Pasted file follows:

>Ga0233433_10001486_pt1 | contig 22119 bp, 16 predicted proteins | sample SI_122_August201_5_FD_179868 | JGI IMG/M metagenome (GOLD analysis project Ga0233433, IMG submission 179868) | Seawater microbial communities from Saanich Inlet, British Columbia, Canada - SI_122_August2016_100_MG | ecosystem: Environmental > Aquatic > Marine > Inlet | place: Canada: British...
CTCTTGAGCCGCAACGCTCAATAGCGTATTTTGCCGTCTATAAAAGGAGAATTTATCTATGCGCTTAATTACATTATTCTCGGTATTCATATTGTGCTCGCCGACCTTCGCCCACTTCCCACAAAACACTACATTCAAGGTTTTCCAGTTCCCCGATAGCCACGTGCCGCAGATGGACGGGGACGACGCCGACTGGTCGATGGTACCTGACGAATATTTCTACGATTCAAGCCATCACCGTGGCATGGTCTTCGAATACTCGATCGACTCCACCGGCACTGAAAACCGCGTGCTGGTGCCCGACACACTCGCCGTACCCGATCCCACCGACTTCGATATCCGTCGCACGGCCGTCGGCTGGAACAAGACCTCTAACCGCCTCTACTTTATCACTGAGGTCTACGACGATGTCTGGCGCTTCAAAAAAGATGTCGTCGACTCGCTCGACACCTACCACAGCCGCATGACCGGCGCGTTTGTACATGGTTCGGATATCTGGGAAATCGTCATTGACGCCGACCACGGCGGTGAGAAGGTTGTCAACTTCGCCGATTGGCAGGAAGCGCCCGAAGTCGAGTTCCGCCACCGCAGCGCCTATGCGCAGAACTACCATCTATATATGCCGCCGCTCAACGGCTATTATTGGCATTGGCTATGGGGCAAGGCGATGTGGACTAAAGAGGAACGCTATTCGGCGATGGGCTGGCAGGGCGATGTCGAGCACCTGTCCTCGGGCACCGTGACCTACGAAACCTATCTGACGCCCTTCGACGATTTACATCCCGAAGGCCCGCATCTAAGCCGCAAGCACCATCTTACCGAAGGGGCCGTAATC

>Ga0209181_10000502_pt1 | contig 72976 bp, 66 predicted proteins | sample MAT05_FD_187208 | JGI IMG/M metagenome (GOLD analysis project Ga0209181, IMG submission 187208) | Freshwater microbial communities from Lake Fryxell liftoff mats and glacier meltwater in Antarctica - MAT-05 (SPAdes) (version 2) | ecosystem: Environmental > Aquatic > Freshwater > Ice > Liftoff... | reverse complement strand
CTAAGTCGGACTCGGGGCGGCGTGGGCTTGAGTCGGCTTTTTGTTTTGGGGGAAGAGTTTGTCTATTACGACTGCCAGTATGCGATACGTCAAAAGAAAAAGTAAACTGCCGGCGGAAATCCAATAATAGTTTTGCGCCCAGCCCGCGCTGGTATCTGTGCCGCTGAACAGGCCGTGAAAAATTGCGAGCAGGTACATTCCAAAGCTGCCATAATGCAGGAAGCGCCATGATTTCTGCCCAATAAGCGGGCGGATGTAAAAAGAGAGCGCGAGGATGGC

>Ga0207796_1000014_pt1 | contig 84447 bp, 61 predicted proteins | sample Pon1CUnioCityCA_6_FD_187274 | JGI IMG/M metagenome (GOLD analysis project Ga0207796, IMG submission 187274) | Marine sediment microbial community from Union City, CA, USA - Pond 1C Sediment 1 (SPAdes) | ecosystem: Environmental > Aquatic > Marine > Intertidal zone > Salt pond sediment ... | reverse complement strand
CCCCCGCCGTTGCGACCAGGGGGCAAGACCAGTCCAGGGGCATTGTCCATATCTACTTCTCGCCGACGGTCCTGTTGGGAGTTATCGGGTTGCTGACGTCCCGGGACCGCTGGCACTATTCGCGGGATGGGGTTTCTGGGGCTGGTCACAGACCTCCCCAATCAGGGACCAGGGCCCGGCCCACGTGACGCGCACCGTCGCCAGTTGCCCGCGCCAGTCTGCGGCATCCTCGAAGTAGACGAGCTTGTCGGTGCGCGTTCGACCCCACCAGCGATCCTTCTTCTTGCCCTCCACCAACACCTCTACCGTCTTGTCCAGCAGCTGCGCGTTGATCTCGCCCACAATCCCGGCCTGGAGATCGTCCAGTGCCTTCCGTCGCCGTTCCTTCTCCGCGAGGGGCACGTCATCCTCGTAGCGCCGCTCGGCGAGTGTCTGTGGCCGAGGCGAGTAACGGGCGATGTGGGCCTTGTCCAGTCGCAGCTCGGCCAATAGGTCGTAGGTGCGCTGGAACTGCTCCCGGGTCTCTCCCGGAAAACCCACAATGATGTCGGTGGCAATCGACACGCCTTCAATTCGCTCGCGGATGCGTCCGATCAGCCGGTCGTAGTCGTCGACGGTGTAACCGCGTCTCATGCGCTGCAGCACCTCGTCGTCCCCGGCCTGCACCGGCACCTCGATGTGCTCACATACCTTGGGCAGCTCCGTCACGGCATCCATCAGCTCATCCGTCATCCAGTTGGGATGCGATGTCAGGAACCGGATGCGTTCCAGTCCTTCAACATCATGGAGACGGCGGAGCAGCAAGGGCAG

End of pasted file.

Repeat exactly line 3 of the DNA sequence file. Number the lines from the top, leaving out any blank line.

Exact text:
>Ga0209181_10000502_pt1 | contig 72976 bp, 66 predicted proteins | sample MAT05_FD_187208 | JGI IMG/M metagenome (GOLD analysis project Ga0209181, IMG submission 187208) | Freshwater microbial communities from Lake Fryxell liftoff mats and glacier meltwater in Antarctica - MAT-05 (SPAdes) (version 2) | ecosystem: Environmental > Aquatic > Freshwater > Ice > Liftoff... | reverse complement strand